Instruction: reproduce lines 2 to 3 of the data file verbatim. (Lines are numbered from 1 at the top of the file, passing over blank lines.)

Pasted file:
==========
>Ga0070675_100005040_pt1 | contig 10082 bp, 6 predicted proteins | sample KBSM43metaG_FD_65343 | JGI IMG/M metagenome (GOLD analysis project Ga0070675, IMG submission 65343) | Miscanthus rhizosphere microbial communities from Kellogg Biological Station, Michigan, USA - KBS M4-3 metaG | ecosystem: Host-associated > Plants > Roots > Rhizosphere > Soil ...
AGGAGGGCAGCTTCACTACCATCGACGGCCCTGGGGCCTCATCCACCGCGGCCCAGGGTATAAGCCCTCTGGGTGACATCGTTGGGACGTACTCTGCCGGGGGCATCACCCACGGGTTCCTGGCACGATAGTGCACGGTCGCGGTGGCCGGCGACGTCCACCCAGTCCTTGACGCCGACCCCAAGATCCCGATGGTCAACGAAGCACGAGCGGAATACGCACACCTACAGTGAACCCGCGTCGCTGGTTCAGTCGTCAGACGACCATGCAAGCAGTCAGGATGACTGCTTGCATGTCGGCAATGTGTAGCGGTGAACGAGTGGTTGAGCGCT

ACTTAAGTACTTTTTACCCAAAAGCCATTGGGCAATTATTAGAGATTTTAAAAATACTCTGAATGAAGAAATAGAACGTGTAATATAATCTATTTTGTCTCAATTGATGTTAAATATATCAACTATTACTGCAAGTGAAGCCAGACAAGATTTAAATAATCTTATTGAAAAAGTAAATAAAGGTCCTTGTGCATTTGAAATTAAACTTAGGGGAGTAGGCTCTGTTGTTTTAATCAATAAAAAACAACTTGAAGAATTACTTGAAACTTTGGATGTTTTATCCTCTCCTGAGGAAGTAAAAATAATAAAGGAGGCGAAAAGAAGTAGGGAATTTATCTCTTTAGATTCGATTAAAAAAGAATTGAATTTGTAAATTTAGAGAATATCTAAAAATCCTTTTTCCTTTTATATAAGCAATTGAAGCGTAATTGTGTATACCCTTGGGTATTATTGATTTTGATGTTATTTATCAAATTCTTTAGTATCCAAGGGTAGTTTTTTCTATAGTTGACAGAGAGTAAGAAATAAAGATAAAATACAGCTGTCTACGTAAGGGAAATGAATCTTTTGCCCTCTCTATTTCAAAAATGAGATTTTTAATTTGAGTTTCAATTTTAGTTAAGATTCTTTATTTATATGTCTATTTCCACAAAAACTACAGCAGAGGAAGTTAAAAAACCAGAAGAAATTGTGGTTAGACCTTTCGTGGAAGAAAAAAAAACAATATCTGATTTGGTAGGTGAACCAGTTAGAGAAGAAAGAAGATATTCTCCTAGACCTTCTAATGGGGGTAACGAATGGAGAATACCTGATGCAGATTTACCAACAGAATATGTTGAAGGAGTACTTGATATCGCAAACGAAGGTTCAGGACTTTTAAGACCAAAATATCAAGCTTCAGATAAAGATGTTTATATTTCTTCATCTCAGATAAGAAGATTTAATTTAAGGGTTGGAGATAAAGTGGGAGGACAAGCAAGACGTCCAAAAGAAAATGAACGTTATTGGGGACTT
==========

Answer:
AGGAGGGCAGCTTCACTACCATCGACGGCCCTGGGGCCTCATCCACCGCGGCCCAGGGTATAAGCCCTCTGGGTGACATCGTTGGGACGTACTCTGCCGGGGGCATCACCCACGGGTTCCTGGCACGATAGTGCACGGTCGCGGTGGCCGGCGACGTCCACCCAGTCCTTGACGCCGACCCCAAGATCCCGATGGTCAACGAAGCACGAGCGGAATACGCACACCTACAGTGAACCCGCGTCGCTGGTTCAGTCGTCAGACGACCATGCAAGCAGTCAGGATGACTGCTTGCATGTCGGCAATGTGTAGCGGTGAACGAGTGGTTGAGCGCT

ACTTAAGTACTTTTTACCCAAAAGCCATTGGGCAATTATTAGAGATTTTAAAAATACTCTGAATGAAGAAATAGAACGTGTAATATAATCTATTTTGTCTCAATTGATGTTAAATATATCAACTATTACTGCAAGTGAAGCCAGACAAGATTTAAATAATCTTATTGAAAAAGTAAATAAAGGTCCTTGTGCATTTGAAATTAAACTTAGGGGAGTAGGCTCTGTTGTTTTAATCAATAAAAAACAACTTGAAGAATTACTTGAAACTTTGGATGTTTTATCCTCTCCTGAGGAAGTAAAAATAATAAAGGAGGCGAAAAGAAGTAGGGAATTTATCTCTTTAGATTCGATTAAAAAAGAATTGAATTTGTAAATTTAGAGAATATCTAAAAATCCTTTTTCCTTTTATATAAGCAATTGAAGCGTAATTGTGTATACCCTTGGGTATTATTGATTTTGATGTTATTTATCAAATTCTTTAGTATCCAAGGGTAGTTTTTTCTATAGTTGACAGAGAGTAAGAAATAAAGATAAAATACAGCTGTCTACGTAAGGGAAATGAATCTTTTGCCCTCTCTATTTCAAAAATGAGATTTTTAATTTGAGTTTCAATTTTAGTTAAGATTCTTTATTTATATGTCTATTTCCACAAAAACTACAGCAGAGGAAGTTAAAAAACCAGAAGAAATTGTGGTTAGACCTTTCGTGGAAGAAAAAAAAACAATATCTGATTTGGTAGGTGAACCAGTTAGAGAAGAAAGAAGATATTCTCCTAGACCTTCTAATGGGGGTAACGAATGGAGAATACCTGATGCAGATTTACCAACAGAATATGTTGAAGGAGTACTTGATATCGCAAACGAAGGTTCAGGACTTTTAAGACCAAAATATCAAGCTTCAGATAAAGATGTTTATATTTCTTCATCTCAGATAAGAAGATTTAATTTAAGGGTTGGAGATAAAGTGGGAGGACAAGCAAGACGTCCAAAAGAAAATGAACGTTATTGGGGACTT